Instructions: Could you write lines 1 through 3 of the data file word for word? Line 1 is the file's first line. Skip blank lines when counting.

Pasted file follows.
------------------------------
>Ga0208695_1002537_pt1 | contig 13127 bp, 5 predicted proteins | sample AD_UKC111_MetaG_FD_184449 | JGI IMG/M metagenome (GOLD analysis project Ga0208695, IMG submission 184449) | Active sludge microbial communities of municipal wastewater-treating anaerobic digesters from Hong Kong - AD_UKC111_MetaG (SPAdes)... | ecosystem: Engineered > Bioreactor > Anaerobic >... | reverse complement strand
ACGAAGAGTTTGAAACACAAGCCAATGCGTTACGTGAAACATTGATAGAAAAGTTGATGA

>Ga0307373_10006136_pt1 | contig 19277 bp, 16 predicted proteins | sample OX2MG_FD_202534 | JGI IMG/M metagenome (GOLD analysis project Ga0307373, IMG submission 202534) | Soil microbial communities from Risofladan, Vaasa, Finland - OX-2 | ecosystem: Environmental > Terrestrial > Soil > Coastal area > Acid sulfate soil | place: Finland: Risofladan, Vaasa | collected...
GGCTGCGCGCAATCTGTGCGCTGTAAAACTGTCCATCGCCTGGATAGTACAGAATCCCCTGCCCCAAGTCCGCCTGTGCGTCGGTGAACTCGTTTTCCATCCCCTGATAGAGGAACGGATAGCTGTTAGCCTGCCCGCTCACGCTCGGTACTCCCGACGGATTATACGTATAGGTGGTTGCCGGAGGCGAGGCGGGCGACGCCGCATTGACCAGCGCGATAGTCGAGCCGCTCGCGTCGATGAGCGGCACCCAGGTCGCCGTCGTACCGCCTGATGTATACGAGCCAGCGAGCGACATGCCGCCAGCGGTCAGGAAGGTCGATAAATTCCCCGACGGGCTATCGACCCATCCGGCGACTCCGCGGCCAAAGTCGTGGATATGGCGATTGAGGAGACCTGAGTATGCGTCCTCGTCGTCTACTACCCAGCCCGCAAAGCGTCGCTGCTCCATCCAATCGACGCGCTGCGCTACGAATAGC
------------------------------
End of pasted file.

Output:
>Ga0208695_1002537_pt1 | contig 13127 bp, 5 predicted proteins | sample AD_UKC111_MetaG_FD_184449 | JGI IMG/M metagenome (GOLD analysis project Ga0208695, IMG submission 184449) | Active sludge microbial communities of municipal wastewater-treating anaerobic digesters from Hong Kong - AD_UKC111_MetaG (SPAdes)... | ecosystem: Engineered > Bioreactor > Anaerobic >... | reverse complement strand
ACGAAGAGTTTGAAACACAAGCCAATGCGTTACGTGAAACATTGATAGAAAAGTTGATGA

>Ga0307373_10006136_pt1 | contig 19277 bp, 16 predicted proteins | sample OX2MG_FD_202534 | JGI IMG/M metagenome (GOLD analysis project Ga0307373, IMG submission 202534) | Soil microbial communities from Risofladan, Vaasa, Finland - OX-2 | ecosystem: Environmental > Terrestrial > Soil > Coastal area > Acid sulfate soil | place: Finland: Risofladan, Vaasa | collected...